It takes several weeks to a few months to go through the donor process. What is required is going to look different for every person, depending on your health, age, and other factors. You basically do a series of tests, like bloodwork and ultrasounds that can be done over a few weeks. Then the surgery itself will take usually 2-3 days in the hospital, and then a couple of weeks to take it easy to recover. Most people can return to work on light duty in about a week. What I have heard over and over again from living donors who have gone through the process is that the surgery was not bad at all and the time to recover was fairly easy. But that it does take a commitment for the next several weeks to a few months of your life.
How much does it cost?
There is no charge to you or your insurance for any of the tests, surgery or related medical care and checkups having to do with the transplant. My insurance covers 100% of transplant related costs. There can be indirect costs that involve missed work, childcare, travel and those types of things. There are several charitable organizations that help out with these costs. Usually, they base their criteria on my financial situation, not yours. When my sister was testing, I applied to one of these organizations and did qualify for funding. I am, of course, willing to work with you in any way that I can and am allowed to make the process financially and logistically easier. (There are lots of rules against recipients’ compensating donors for organs that I have to follow.)
I’m interested, What do I do next?
The first step is to connect you with my transplant program at Oregon Health & Sciences University. You can either contact me directly and I can give you an intake link to get the process going, or you can talk to OHSU living donor program directly. You are not committing to anything at this step or any step along the way until the final decision, you are just showing interest and seeking out more information. If you let me know you are interested, I can give the program a heads up to look out for you which may help expedite the process a bit.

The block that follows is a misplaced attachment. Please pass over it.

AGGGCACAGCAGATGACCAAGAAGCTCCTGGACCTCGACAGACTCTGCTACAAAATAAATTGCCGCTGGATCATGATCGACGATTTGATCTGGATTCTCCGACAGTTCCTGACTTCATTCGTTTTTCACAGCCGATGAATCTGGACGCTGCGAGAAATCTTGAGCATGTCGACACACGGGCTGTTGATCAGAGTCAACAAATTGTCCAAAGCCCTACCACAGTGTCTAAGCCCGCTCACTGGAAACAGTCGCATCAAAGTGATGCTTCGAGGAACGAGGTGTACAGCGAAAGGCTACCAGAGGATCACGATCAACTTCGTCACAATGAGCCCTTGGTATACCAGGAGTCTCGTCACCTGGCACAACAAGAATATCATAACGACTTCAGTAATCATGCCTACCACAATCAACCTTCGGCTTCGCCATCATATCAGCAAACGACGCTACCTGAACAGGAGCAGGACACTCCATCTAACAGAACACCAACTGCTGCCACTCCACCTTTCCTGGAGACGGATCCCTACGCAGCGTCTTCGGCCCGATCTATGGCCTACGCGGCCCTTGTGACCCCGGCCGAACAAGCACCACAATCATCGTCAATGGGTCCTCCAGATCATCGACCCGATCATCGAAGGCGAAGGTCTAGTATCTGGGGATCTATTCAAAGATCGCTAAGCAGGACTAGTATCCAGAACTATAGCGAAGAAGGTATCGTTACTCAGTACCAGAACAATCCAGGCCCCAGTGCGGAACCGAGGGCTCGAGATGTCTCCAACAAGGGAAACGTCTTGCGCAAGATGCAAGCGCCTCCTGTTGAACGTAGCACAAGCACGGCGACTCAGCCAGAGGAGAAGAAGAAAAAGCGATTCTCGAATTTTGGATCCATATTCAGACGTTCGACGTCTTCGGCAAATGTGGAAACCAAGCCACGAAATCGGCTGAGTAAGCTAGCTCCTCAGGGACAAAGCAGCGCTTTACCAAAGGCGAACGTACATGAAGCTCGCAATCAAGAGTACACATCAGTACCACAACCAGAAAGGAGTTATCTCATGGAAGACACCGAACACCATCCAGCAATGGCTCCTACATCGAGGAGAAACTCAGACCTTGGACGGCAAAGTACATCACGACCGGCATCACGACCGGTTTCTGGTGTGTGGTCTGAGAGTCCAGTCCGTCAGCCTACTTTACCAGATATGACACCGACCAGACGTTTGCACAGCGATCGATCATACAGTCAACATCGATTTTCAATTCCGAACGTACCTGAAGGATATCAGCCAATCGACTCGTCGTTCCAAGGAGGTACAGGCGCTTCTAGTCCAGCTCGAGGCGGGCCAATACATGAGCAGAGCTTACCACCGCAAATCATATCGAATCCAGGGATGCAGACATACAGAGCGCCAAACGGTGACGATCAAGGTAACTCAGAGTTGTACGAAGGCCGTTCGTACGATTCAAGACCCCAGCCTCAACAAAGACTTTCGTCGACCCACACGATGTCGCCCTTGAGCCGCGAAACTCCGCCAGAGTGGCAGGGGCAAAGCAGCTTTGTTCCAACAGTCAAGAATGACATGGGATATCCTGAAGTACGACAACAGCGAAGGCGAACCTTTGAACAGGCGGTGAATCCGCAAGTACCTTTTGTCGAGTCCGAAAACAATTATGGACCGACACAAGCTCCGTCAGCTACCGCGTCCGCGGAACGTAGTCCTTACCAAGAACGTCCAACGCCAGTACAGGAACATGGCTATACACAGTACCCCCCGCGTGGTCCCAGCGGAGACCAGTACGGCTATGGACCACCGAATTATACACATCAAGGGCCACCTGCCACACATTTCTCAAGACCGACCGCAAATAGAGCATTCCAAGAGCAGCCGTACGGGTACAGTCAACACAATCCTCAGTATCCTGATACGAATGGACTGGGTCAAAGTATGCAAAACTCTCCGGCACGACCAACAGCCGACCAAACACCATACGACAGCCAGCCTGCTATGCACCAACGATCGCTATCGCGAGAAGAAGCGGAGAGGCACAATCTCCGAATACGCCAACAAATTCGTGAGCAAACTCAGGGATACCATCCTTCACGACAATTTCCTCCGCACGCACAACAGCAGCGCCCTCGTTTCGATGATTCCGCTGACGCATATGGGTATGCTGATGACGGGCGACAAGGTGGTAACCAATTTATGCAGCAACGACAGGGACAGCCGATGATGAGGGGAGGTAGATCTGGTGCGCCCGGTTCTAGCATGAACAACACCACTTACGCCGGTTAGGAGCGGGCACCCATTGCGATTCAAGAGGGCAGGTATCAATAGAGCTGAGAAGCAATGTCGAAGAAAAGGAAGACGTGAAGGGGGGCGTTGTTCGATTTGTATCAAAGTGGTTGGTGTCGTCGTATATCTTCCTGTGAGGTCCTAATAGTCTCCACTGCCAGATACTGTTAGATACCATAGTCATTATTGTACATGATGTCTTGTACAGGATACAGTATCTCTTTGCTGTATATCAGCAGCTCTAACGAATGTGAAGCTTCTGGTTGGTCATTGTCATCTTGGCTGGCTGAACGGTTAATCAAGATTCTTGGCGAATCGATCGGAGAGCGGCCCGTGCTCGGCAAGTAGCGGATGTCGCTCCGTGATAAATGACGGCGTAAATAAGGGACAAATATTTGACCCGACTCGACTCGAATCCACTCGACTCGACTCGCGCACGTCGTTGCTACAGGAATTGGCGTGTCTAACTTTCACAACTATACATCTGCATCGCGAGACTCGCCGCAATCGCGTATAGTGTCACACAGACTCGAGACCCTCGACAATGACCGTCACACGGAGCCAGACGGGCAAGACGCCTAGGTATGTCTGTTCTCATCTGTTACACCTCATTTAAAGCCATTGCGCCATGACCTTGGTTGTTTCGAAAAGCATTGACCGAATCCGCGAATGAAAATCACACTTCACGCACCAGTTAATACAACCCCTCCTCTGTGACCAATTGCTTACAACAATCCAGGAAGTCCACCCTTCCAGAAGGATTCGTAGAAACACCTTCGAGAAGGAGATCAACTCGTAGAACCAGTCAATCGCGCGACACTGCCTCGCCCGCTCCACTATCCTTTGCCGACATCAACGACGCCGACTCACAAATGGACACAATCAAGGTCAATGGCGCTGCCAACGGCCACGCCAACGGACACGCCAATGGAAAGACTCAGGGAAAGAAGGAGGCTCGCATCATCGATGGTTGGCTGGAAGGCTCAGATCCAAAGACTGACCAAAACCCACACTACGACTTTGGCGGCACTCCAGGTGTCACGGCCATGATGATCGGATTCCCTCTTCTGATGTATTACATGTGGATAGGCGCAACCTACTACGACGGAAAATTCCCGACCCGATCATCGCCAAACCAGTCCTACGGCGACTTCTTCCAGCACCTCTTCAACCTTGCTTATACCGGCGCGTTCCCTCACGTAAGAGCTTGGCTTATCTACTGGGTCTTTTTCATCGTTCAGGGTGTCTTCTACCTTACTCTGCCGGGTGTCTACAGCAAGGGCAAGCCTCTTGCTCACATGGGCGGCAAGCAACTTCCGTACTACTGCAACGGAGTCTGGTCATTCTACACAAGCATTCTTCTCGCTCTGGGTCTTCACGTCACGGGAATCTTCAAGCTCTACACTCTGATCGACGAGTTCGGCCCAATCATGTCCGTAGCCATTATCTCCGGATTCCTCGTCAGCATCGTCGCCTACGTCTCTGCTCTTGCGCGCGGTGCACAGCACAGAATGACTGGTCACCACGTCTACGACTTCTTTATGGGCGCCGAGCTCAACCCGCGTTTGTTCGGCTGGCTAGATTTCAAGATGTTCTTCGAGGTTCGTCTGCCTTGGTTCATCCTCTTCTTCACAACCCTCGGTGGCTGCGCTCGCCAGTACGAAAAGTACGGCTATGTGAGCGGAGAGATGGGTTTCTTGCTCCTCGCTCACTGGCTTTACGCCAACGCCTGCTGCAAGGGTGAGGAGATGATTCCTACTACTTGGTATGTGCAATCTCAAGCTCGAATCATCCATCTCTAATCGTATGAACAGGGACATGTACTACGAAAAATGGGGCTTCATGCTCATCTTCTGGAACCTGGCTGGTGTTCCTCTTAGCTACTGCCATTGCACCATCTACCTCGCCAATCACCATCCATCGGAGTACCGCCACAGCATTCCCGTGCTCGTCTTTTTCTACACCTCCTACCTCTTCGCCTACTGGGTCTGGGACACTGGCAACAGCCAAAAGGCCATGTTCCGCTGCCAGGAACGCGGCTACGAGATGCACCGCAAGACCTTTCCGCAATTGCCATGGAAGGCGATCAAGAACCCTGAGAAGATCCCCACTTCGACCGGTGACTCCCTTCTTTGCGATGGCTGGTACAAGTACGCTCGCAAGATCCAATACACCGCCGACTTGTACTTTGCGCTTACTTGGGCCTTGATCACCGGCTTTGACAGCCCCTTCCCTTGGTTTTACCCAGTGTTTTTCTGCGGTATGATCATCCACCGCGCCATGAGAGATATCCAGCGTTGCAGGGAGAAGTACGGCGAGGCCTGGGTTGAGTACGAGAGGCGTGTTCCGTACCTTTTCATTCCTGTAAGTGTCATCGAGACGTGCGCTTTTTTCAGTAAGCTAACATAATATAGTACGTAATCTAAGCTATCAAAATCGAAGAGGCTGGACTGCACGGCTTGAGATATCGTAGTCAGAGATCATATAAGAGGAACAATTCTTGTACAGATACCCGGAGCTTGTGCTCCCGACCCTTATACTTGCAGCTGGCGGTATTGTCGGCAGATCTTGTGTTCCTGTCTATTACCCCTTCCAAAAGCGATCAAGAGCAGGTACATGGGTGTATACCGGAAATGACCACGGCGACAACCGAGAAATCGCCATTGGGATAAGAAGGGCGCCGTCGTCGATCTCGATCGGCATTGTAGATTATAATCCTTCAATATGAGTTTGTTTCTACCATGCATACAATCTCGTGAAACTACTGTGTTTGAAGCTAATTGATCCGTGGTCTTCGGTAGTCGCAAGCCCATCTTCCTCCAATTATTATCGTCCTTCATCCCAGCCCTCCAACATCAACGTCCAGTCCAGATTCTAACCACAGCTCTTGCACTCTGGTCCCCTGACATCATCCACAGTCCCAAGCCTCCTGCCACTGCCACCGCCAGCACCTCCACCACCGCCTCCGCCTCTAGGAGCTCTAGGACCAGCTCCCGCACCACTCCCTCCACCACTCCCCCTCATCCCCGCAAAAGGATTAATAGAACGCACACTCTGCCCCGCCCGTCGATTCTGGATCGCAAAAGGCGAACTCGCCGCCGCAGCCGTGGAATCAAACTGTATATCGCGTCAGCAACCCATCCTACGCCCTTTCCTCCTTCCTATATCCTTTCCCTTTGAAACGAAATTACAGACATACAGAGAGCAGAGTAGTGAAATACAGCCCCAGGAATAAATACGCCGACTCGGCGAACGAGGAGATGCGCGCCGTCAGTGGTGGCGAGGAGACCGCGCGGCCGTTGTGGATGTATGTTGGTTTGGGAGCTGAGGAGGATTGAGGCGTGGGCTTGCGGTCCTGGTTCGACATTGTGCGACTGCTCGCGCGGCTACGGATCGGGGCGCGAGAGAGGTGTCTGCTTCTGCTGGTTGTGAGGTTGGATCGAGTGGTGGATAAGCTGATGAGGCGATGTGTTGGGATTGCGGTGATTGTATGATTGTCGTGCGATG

Contact me at:
(971) 732-4561 (text)
Contact OHSU at:
OHSU Living Donor Program
(503) 494-8500 or (800) 452-1369 ext. 8500
Where can I learn more about becoming a living donor?
OHSU Living Donation Program (My current program)
National Living Donor Assistance Program (I am eligible for this program, which assists living donors with indirect expenses like lost wages and travel.)
I cannot be a living donor, are there other ways I could help?
Yes, here are some of the following things that would help:
- Help spread the word. Talk to people you know about living kidney donation. You may share this information with them.
- We are looking for possible help with rides and some of the logistics in this process. We would like to find local volunteers for both emergency and nonemergency transportation. Non-emergency would be the occasional ride scheduled in advance from my home in Hillsboro to medical appointments at OHSU or other medical offices. Emergency rides would include the ride I might need late at night to get to the hospital if an kidney becomes available. There would be no warning and it would have to be quick, but this would only happen once or, rarely, 2 or 3 times. (sometimes patients are called in, but the kidney is a no go).
- I may also be looking for communication assistance. Because of certain rules regarding privacy, I have had challenges communicating with medical offices. This would be things like helping me make appointments and schedule conferences or ask quick questions. It might also include the dreaded filling out of paper forms when I can’t find them in an accessible format.
- If I get a living donor who needs help with expenses or other things, there might be ways you can contribute to that process.
Please let me know if you are interested in any of these ways of helping out by emailing me at firstname.lastname@example.org.
Thank you so much for reading and considering living kidney donation. It means a lot to me and my family.